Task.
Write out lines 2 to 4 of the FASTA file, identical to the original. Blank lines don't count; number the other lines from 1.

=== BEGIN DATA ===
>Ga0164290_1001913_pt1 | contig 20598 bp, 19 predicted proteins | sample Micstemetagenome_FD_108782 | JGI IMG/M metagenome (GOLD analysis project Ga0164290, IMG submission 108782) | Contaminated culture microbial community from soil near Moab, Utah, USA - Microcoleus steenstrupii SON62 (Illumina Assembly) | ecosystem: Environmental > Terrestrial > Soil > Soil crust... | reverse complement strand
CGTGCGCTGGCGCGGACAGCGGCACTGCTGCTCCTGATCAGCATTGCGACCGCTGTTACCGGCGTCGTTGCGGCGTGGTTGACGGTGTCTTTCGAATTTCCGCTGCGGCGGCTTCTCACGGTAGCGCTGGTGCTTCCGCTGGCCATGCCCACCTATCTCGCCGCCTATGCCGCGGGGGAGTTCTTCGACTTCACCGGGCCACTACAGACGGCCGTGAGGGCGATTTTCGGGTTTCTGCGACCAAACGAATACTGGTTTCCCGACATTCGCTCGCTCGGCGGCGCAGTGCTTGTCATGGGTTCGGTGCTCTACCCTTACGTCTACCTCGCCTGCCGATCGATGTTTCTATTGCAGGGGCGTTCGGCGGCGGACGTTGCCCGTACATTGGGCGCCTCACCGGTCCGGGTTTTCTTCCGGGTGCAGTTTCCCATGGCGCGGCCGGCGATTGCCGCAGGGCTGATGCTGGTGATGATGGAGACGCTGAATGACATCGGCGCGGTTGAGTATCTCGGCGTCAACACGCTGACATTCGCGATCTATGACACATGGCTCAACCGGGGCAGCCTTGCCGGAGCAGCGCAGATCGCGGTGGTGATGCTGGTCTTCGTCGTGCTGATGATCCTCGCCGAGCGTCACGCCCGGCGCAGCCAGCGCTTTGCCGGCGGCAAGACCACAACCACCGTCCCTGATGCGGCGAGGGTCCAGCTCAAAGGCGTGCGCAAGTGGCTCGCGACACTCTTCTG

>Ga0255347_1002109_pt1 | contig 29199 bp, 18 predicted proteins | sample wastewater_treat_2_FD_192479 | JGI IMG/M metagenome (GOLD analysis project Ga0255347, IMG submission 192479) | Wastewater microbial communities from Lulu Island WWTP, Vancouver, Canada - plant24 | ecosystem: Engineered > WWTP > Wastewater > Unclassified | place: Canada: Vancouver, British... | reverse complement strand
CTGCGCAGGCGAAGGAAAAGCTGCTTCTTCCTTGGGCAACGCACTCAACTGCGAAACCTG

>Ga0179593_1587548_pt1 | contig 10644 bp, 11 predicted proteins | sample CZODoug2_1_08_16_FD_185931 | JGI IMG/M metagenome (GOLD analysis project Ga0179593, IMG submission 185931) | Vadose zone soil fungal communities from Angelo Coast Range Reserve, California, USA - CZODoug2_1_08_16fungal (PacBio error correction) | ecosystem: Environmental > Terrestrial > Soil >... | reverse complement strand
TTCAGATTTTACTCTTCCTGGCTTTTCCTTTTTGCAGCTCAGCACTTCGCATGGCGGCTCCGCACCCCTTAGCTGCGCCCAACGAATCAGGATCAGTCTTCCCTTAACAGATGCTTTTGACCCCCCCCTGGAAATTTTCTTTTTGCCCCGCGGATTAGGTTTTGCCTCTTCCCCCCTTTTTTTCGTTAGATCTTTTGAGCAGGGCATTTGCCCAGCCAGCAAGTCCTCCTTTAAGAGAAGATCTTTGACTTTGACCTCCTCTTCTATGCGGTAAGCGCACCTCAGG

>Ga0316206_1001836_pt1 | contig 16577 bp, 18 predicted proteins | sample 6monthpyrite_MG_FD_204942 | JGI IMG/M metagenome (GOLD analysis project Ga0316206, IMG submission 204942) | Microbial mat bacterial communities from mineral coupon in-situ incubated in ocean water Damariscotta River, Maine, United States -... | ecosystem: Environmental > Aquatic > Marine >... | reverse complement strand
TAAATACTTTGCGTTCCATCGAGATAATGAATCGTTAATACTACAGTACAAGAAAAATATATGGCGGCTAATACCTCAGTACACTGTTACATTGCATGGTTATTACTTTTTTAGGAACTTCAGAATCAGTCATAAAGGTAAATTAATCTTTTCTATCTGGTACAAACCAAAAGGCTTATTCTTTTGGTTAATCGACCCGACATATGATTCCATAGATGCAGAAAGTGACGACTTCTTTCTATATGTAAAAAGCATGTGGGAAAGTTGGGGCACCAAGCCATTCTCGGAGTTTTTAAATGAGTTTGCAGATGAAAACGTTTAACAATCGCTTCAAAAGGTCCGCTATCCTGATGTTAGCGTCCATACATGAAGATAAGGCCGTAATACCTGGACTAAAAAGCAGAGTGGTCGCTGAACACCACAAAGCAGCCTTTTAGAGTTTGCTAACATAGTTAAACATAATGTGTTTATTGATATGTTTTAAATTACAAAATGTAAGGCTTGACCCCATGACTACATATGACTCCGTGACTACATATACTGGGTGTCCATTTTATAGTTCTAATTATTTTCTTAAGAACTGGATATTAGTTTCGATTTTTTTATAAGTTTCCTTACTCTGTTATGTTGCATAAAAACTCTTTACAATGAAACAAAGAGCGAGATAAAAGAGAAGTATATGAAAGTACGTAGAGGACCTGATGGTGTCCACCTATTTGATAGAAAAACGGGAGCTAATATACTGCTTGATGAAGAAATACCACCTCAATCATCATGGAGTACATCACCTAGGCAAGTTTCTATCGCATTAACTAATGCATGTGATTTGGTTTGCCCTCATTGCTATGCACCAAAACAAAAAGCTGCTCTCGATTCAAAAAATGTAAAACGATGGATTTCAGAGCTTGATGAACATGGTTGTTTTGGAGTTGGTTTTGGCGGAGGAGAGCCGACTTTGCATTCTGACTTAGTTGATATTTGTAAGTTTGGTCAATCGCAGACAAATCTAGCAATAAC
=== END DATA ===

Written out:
CGTGCGCTGGCGCGGACAGCGGCACTGCTGCTCCTGATCAGCATTGCGACCGCTGTTACCGGCGTCGTTGCGGCGTGGTTGACGGTGTCTTTCGAATTTCCGCTGCGGCGGCTTCTCACGGTAGCGCTGGTGCTTCCGCTGGCCATGCCCACCTATCTCGCCGCCTATGCCGCGGGGGAGTTCTTCGACTTCACCGGGCCACTACAGACGGCCGTGAGGGCGATTTTCGGGTTTCTGCGACCAAACGAATACTGGTTTCCCGACATTCGCTCGCTCGGCGGCGCAGTGCTTGTCATGGGTTCGGTGCTCTACCCTTACGTCTACCTCGCCTGCCGATCGATGTTTCTATTGCAGGGGCGTTCGGCGGCGGACGTTGCCCGTACATTGGGCGCCTCACCGGTCCGGGTTTTCTTCCGGGTGCAGTTTCCCATGGCGCGGCCGGCGATTGCCGCAGGGCTGATGCTGGTGATGATGGAGACGCTGAATGACATCGGCGCGGTTGAGTATCTCGGCGTCAACACGCTGACATTCGCGATCTATGACACATGGCTCAACCGGGGCAGCCTTGCCGGAGCAGCGCAGATCGCGGTGGTGATGCTGGTCTTCGTCGTGCTGATGATCCTCGCCGAGCGTCACGCCCGGCGCAGCCAGCGCTTTGCCGGCGGCAAGACCACAACCACCGTCCCTGATGCGGCGAGGGTCCAGCTCAAAGGCGTGCGCAAGTGGCTCGCGACACTCTTCTG

>Ga0255347_1002109_pt1 | contig 29199 bp, 18 predicted proteins | sample wastewater_treat_2_FD_192479 | JGI IMG/M metagenome (GOLD analysis project Ga0255347, IMG submission 192479) | Wastewater microbial communities from Lulu Island WWTP, Vancouver, Canada - plant24 | ecosystem: Engineered > WWTP > Wastewater > Unclassified | place: Canada: Vancouver, British... | reverse complement strand
CTGCGCAGGCGAAGGAAAAGCTGCTTCTTCCTTGGGCAACGCACTCAACTGCGAAACCTG